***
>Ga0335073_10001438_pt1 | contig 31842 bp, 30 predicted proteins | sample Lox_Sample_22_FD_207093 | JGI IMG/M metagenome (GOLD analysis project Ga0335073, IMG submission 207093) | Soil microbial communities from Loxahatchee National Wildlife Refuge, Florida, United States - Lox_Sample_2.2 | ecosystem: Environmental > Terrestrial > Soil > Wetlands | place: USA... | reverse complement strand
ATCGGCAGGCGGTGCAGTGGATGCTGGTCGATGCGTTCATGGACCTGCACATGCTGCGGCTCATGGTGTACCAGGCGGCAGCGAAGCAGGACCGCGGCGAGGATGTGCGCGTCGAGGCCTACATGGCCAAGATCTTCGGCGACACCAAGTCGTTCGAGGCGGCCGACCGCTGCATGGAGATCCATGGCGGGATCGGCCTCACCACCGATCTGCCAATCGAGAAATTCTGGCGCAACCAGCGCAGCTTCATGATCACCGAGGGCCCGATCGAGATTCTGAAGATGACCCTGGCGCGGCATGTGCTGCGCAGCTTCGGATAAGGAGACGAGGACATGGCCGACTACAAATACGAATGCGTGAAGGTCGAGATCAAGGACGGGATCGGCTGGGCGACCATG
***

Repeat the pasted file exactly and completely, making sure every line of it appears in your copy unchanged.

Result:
>Ga0335073_10001438_pt1 | contig 31842 bp, 30 predicted proteins | sample Lox_Sample_22_FD_207093 | JGI IMG/M metagenome (GOLD analysis project Ga0335073, IMG submission 207093) | Soil microbial communities from Loxahatchee National Wildlife Refuge, Florida, United States - Lox_Sample_2.2 | ecosystem: Environmental > Terrestrial > Soil > Wetlands | place: USA... | reverse complement strand
ATCGGCAGGCGGTGCAGTGGATGCTGGTCGATGCGTTCATGGACCTGCACATGCTGCGGCTCATGGTGTACCAGGCGGCAGCGAAGCAGGACCGCGGCGAGGATGTGCGCGTCGAGGCCTACATGGCCAAGATCTTCGGCGACACCAAGTCGTTCGAGGCGGCCGACCGCTGCATGGAGATCCATGGCGGGATCGGCCTCACCACCGATCTGCCAATCGAGAAATTCTGGCGCAACCAGCGCAGCTTCATGATCACCGAGGGCCCGATCGAGATTCTGAAGATGACCCTGGCGCGGCATGTGCTGCGCAGCTTCGGATAAGGAGACGAGGACATGGCCGACTACAAATACGAATGCGTGAAGGTCGAGATCAAGGACGGGATCGGCTGGGCGACCATG